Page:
Gilbert continues his anniversary celebration by strapping on his best cross-trainers and taking Tanya out for a night on the town. Since he doesn’t drive and refuses to pay for cabs, their date night consists of Gilbert introducing one plan after another accompanied by Tanya going full AGHAST FACE on everything.
Tanya’s time in the big city is a series of identical interactions with Gilbert:
Tanya: We’re walking?!
Tanya: The subway?!
Tanya: It smells!
Tanya: My fingers are numb!
Tanya: I hate you, Gilbert.
On a roll, Gilbert suggests they wait outside a “Broadway show” for last minute tickets, expecting them to be free. When they aren’t, instead $30 each, an indignant Gilbert insists they skip the show and head to dinner, refusing to pay for something he was sure would be free. This is after standing in the cold, noticeably shivering, for hours, rewarded by the cheapest fucking Broadway tickets I’ve ever heard of.
Tanya already despises every miniature bone in Gilbert’s scrawny body, but the dinner pushes her over the line. They hop on over to the Friar’s Club, which turns out is a rather swanky joint, but Gilbert directs Tanya to the kitchen, where his personal “table” is waiting. Classic Gilbert, he makes her sit in the way of the refrigerator. In the kitchen.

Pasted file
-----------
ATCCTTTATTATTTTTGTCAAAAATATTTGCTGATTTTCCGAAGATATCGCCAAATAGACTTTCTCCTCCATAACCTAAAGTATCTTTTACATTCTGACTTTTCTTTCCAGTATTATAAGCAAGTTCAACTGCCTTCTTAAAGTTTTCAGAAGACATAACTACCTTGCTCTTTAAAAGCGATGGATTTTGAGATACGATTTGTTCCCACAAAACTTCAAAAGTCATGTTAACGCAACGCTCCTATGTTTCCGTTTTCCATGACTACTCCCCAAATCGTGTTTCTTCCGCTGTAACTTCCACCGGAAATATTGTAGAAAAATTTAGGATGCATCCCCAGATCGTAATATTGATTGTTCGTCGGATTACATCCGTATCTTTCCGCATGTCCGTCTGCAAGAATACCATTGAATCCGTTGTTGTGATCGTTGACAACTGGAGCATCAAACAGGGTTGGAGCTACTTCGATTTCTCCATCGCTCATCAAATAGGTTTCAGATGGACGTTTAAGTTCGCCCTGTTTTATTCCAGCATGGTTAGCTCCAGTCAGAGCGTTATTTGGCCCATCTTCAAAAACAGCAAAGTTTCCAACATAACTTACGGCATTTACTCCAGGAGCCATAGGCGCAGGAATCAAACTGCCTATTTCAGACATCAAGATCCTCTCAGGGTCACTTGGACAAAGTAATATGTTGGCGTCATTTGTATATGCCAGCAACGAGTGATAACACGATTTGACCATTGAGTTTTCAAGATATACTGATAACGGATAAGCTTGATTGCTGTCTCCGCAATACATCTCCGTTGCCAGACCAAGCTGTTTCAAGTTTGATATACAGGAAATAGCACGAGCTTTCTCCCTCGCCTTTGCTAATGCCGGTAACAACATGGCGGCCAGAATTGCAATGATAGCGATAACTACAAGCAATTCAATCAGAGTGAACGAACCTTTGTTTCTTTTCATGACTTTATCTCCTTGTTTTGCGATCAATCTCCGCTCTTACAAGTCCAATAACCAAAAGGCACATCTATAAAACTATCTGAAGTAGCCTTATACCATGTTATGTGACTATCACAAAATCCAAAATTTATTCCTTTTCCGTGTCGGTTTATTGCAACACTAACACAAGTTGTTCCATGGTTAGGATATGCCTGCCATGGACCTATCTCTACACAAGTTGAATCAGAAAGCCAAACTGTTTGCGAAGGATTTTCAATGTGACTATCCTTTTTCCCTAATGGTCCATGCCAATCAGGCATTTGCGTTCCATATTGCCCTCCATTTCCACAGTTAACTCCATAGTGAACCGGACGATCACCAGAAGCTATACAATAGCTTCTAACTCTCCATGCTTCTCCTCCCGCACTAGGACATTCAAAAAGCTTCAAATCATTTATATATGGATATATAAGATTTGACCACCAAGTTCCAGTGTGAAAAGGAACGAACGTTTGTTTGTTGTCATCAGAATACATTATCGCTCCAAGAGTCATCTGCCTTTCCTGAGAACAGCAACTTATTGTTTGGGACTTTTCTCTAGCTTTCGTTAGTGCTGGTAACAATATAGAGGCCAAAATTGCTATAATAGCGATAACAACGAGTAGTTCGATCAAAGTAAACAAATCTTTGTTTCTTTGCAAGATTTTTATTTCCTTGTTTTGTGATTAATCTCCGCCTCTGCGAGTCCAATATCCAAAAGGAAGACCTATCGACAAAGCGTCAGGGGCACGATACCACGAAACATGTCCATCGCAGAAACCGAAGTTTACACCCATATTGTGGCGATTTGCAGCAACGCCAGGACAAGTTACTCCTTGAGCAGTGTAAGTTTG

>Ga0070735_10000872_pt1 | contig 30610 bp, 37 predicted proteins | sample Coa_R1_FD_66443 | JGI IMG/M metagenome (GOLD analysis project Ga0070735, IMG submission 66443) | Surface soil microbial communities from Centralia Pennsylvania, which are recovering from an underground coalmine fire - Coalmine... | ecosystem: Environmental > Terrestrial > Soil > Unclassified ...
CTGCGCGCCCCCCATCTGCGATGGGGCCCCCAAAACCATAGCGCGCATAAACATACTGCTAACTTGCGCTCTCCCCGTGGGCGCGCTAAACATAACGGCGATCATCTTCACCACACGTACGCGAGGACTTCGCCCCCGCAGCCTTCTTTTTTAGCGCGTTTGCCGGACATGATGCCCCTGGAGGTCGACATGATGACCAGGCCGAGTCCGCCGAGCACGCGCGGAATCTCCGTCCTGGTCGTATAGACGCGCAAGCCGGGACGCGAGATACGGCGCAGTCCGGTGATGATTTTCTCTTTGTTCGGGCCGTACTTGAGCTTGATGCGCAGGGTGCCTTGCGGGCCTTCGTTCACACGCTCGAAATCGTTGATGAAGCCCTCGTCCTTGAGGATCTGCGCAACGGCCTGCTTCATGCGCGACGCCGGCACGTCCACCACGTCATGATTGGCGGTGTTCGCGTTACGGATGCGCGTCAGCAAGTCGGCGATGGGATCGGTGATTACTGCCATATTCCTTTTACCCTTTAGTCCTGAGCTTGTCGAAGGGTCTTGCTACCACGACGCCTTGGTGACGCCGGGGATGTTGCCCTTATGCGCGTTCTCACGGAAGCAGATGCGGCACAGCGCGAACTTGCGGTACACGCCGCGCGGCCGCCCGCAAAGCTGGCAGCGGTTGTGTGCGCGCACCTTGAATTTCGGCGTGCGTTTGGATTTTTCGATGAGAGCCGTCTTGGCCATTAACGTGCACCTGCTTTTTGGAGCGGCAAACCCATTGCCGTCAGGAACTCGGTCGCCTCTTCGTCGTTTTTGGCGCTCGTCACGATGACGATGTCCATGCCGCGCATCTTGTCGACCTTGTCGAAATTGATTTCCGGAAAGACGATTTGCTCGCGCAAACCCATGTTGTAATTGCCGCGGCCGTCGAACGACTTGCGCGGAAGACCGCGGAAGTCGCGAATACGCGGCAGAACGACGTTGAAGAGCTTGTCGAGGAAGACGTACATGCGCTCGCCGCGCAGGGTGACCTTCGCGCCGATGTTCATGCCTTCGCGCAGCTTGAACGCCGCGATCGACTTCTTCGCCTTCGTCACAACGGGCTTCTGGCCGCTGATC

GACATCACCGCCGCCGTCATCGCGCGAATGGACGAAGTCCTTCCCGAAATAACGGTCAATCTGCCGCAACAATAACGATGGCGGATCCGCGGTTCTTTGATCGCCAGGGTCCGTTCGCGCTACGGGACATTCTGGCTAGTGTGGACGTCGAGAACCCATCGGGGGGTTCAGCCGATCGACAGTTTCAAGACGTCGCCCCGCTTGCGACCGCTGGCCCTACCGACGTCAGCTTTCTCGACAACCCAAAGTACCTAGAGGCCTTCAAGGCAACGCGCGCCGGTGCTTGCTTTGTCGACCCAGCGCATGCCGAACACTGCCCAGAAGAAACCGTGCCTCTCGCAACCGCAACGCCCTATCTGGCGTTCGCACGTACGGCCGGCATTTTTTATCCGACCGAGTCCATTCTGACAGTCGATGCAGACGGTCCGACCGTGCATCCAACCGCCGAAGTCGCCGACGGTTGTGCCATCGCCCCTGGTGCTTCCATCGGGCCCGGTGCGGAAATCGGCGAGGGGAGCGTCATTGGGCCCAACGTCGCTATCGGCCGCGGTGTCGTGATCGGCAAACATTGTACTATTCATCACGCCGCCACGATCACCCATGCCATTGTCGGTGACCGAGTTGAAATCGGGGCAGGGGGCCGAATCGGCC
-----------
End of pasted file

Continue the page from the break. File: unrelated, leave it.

Gilbert: You might as well keep your chair pushed to the side. They’re going to keep going in there.
Chef: He’s right, madame.
Tanya: That’s it, I’m done.
Tanya storms off. Gilbert says out loud, asking no one in particular, “Are you going to finish that?”
Meanwhile, Dara is waited on hand and foot…that is, until she’s expected to host a dinner party, wherein Alan schmoozes his botox’d mug off, barely noticing when Dara slinks away to down a bottle of white wine in the kitchen, completely exhausted and shamed by Alan’s random dick-swinging barbs at her husband.
It’s actually hard to believe that Gilbert isn’t throwing the perpetually gushing Tanya under the bus of his own particularly sadistic brand of culture shock, churning up situations he wouldn’t dare subject someone he actually loves to, but Alan Thicke is just all that all the time, all pathetic dad jokes and Jason Seaverisms, a boring dud hiding behind residuals, his whole relationship with his wife constituted by constantly filling her feeding trough to get her to shut up long enough so he can try to relate to his son by reminiscing about the time when he was a famous songwriter in Canada. There’s no artifice to this reality show’s reality of Alan Thicke. This is just how he is.